Cite This Page:

CSIRO Australia. "Plastic Meltdown Technology A Real Lifesaver." ScienceDaily. ScienceDaily, 24 August 2006. <www.sciencedaily.com/releases/2006/08/060823191403.htm>.
CSIRO Australia. (2006, August 24). Plastic Meltdown Technology A Real Lifesaver. ScienceDaily. Retrieved November 1, 2014 from www.sciencedaily.com/releases/2006/08/060823191403.htm
CSIRO Australia. "Plastic Meltdown Technology A Real Lifesaver." ScienceDaily. www.sciencedaily.com/releases/2006/08/060823191403.htm (accessed November 1, 2014).

Share This



More Matter & Energy News

Saturday, November 1, 2014

Featured Research

from universities, journals, and other organizations


Featured Videos

from AP, Reuters, AFP, and other news services

EU, Russia, Ukraine Seal Breakthrough Gas Accord

EU, Russia, Ukraine Seal Breakthrough Gas Accord

AFP (Oct. 31, 2014) Russia agrees to resume gas deliveries to war-torn Ukraine through the winter in an EU-brokered, multi-billion dollar deal signed by the three parties in Brussels. Duration: 01:10 Video provided by AFP
Powered by NewsLook.com
Relief After “gas War” Is Averted

Relief After “gas War” Is Averted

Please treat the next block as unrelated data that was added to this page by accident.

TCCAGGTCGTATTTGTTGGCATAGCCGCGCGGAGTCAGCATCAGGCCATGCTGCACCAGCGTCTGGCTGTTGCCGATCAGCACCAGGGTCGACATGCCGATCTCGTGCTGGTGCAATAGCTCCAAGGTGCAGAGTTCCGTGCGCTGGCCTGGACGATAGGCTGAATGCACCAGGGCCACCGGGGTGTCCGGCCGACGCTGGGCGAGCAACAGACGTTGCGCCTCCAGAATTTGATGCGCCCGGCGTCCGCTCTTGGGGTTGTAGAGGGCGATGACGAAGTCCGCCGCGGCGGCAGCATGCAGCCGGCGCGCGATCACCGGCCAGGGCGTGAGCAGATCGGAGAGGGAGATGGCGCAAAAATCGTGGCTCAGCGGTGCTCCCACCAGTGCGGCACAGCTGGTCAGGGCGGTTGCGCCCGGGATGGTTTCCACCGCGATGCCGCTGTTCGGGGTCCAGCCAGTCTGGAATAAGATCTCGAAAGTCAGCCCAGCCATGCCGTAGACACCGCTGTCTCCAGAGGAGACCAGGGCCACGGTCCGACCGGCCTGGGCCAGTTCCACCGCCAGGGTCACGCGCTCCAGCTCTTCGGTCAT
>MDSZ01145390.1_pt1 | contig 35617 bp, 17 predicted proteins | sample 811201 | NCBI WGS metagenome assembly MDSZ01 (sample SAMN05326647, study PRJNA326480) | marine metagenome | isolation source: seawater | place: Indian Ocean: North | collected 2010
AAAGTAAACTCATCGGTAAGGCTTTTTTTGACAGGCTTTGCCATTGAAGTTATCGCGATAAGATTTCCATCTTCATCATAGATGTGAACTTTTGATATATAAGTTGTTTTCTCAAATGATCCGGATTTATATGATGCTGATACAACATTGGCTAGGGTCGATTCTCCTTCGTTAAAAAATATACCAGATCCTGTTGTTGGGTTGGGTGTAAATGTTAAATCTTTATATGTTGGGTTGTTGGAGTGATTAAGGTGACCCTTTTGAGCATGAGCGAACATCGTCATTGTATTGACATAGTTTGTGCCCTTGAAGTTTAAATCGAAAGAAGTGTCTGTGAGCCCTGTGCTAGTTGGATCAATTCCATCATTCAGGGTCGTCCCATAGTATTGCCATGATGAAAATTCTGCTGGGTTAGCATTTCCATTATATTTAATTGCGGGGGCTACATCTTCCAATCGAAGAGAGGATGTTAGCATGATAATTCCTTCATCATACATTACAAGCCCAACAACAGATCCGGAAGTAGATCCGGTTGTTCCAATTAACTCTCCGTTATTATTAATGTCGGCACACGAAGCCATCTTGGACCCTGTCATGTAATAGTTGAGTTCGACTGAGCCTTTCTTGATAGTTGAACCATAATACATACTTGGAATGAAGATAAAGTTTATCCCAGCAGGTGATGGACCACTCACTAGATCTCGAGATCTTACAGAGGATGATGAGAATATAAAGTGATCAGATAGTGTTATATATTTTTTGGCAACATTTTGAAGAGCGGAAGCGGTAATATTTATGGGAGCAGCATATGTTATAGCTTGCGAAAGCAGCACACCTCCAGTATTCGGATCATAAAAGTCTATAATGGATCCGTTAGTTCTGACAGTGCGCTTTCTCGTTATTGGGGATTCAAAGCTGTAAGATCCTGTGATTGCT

Reuters - Business Video Online (Oct. 31, 2014) A gas war between Russia and Ukraine has been averted. But as Hayley Platt reports a deal was only reached after Kiev's western creditors agreed to partly funding the deal. Video provided by Reuters
Powered by NewsLook.com
Jaguar Land Rover Opens $800 Million Factory in Britain

Jaguar Land Rover Opens $800 Million Factory in Britain

AFP (Oct. 30, 2014) British luxury car manufacturer Jaguar Land Rover opened a $800 million engine manufacturing centre in western England, creating 1,400 jobs. Duration: 00:45 Video provided by AFP
Powered by NewsLook.com
SkyCruiser Concept Claims to Solve Problem With Flying Cars

SkyCruiser Concept Claims to Solve Problem With Flying Cars

Buzz60 (Oct. 30, 2014) A start-up company called Krossblade says its SkyCruiser concept flying car solves the problem with most flying car concepts. Mara Montalbano (@maramontalbano) explains. Video provided by Buzz60
Powered by NewsLook.com

Search ScienceDaily

Number of stories in archives: 140,361

Find with keyword(s):
Enter a keyword or phrase to search ScienceDaily for related topics and research stories.

Save/Print:
Share:

Breaking News:

Strange & Offbeat Stories


Space & Time

Matter & Energy

Computers & Math

In Other News

... from NewsDaily.com

Science News

Health News

Environment News

Technology News



Save/Print:
Share:

Free Subscriptions


Get the latest science news with ScienceDaily's free email newsletters, updated daily and weekly. Or view hourly updated newsfeeds in your RSS reader:

Get Social & Mobile


Keep up to date with the latest news from ScienceDaily via social networks and mobile apps:

Have Feedback?


Tell us what you think of ScienceDaily -- we welcome both positive and negative comments. Have any problems using the site? Questions?
Mobile: iPhone Android Web
Follow: Facebook Twitter Google+
Subscribe: RSS Feeds Email Newsletters
Latest Headlines Health & Medicine Mind & Brain Space & Time Matter & Energy Computers & Math Plants & Animals Earth & Climate Fossils & Ruins